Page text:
If members of the church that I served for more than three decades were told I would be writing an article in defense of marriage, they wouldn’t believe it. My reputation was that when people came to me for counsel about getting married, I tried to talk them out of it. More about that later.
We are now in the midst of a national debate on the nature of marriage, and it promises to be as emotional and polemical as the issues of abortion and homosexuality have been over the past century. What all these debates have in common is that they involved both the laws of the state and the theology of the church. The purpose of this writing is to suggest that the gay-marriage debate is less about the legitimacy of the loving relationship of a same-sex couple than about the relationship of church and state and how they define marriage.
In Western civilization, the faith and beliefs of Christendom played a major role in shaping the laws regarding social relations and moral behavior. Having been nurtured in the Christian faith from childhood and having served a lifetime as an ordained Baptist minister, I feel obligated first to address the religious controversy concerning the nature of marriage. If we look at the history of religious institutions regarding marriage we will find not much unanimity but amazing diversity–it is really a mixed bag. Those who base their position on “tradition” or “what the Bible says” will find anything but clarity. It depends on which “tradition” in what age reading from whose holy scriptures.
In the early tradition of the Jewish people, there were multiple wives and not all of them equal. Remember the story of Abraham’s wives, Sara and Hagar. Sara couldn’t get pregnant, so Hagar presented Abraham with a son. When Sara got angry with Hagar, she forced Abraham to send Hagar and her son Ishmael into the wilderness. In case Christians feel superior about their “tradition” of marriage, I would remind them that their scriptural basis is not as clear about marriage as we might hope. We have Saint Paul’s conflicting and condescending words about the institution: “It’s better not to marry.” Karl Barth called this passage the Magna Carta of the single person. (Maybe we should have taken Saint Paul’s advice more seriously. It might have prevented an earlier generation of parents from harassing, cajoling and prodding our young until they were married.) In certain religious branches, the church doesn’t recognize the licensed legality of marriage but requires that persons meet certain religious qualifications before the marriage is recognized by the church. For members of the Roman Catholic Church, a “legal divorce” and the right to remarry may not be recognized unless the first marriage has been declared null and void by a decree of the church. It is clear that there is no single religious view of marriage and that history has witnessed some monumental changes in the way “husband and wife” are seen in the relationship of marriage.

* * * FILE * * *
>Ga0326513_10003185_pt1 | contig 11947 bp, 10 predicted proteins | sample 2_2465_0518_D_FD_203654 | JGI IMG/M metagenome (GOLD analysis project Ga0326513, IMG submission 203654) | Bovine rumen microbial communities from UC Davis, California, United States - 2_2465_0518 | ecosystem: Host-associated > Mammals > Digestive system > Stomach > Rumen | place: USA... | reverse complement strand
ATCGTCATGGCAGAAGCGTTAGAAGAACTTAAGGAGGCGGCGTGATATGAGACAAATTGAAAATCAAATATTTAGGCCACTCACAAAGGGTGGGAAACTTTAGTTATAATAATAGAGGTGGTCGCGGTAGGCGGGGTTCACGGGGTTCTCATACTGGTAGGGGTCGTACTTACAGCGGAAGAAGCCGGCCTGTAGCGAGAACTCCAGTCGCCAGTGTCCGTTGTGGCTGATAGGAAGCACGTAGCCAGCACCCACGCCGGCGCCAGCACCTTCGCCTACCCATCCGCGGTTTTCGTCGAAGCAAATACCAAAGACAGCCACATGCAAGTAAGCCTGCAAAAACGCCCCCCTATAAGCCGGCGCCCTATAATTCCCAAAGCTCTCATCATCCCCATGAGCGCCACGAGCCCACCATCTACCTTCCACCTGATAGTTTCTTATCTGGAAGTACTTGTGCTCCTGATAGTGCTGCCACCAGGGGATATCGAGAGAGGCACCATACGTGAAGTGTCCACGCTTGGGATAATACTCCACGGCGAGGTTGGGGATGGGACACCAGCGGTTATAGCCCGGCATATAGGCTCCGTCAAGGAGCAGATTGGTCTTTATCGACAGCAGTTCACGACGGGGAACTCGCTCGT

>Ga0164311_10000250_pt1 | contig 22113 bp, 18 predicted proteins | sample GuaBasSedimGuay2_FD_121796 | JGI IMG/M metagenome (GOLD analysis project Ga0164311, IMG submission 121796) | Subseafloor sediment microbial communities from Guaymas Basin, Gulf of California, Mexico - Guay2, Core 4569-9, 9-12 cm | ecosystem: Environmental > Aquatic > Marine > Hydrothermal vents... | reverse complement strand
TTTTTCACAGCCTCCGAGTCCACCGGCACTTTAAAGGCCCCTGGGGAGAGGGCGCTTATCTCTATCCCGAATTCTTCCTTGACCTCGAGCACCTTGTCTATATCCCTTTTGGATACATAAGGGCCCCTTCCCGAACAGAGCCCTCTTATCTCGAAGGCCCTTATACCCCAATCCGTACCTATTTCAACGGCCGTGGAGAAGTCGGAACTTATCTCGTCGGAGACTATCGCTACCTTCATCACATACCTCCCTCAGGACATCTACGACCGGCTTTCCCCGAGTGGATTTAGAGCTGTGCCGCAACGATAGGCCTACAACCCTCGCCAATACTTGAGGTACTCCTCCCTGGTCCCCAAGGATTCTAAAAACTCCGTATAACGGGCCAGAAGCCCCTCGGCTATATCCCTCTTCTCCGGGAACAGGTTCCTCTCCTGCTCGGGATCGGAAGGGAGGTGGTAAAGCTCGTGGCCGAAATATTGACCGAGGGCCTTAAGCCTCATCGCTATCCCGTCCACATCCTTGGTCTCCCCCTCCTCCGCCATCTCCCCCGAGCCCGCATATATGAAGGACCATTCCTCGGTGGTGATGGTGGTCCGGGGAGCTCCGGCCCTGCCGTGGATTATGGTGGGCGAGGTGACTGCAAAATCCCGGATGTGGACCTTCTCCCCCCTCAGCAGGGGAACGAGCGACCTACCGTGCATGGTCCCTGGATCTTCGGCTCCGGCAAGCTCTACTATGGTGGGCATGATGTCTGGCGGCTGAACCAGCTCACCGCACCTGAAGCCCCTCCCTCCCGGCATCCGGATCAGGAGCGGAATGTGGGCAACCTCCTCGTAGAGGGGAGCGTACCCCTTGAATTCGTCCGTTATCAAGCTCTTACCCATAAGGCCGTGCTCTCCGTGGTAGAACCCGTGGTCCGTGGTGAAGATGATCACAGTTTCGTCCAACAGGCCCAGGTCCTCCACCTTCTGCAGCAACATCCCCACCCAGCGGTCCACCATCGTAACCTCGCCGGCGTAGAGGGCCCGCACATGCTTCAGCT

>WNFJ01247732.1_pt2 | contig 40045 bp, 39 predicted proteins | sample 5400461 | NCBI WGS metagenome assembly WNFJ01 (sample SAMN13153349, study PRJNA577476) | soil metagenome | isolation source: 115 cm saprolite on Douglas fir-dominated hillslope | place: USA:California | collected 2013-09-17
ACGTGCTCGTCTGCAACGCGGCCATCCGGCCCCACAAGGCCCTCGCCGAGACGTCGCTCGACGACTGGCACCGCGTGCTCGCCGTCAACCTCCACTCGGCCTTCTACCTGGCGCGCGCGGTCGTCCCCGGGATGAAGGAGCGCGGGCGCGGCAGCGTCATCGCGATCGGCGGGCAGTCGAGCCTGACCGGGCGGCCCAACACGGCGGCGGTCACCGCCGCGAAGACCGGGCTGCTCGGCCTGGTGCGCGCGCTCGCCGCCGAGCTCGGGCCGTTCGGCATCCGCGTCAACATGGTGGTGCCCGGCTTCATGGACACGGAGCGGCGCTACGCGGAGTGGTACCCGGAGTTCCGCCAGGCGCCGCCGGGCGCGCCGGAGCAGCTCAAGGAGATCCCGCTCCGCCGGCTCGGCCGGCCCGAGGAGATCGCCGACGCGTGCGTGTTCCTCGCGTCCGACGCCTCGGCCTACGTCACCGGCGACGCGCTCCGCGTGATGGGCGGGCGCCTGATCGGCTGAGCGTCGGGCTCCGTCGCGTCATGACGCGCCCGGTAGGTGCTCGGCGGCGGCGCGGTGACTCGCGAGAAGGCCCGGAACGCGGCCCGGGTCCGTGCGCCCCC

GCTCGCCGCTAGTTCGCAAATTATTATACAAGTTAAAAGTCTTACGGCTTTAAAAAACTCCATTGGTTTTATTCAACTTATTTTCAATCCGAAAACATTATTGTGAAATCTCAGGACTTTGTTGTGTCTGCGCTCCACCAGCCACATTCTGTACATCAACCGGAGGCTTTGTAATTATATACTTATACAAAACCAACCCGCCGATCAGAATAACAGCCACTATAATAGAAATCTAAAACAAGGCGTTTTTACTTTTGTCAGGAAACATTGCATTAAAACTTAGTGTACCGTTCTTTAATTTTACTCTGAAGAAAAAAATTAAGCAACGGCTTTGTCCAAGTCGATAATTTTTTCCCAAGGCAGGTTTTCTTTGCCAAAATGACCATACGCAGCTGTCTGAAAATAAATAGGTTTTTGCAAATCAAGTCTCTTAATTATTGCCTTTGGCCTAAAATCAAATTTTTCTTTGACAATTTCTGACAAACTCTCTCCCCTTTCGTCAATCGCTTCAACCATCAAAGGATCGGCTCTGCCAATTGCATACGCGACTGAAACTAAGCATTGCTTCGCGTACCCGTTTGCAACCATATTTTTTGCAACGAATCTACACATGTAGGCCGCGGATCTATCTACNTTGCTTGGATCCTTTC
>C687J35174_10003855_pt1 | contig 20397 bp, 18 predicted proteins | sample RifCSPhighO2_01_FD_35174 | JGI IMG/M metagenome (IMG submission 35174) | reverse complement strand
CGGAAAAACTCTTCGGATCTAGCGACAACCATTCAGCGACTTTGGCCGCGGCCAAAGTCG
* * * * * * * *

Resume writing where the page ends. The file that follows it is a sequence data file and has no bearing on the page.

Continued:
In my faith-based understanding, if freedom of choice means anything to individuals (male or female), it means they have several options. They can be single and celibate without being thought of as strange or psychologically unbalanced. They can be single and sexually active without being labeled loose or immoral. Women can be single with child without being thought of as unfit or inadequate. If these choices had been real options, the divorce rate may never have reached nearly 50 percent.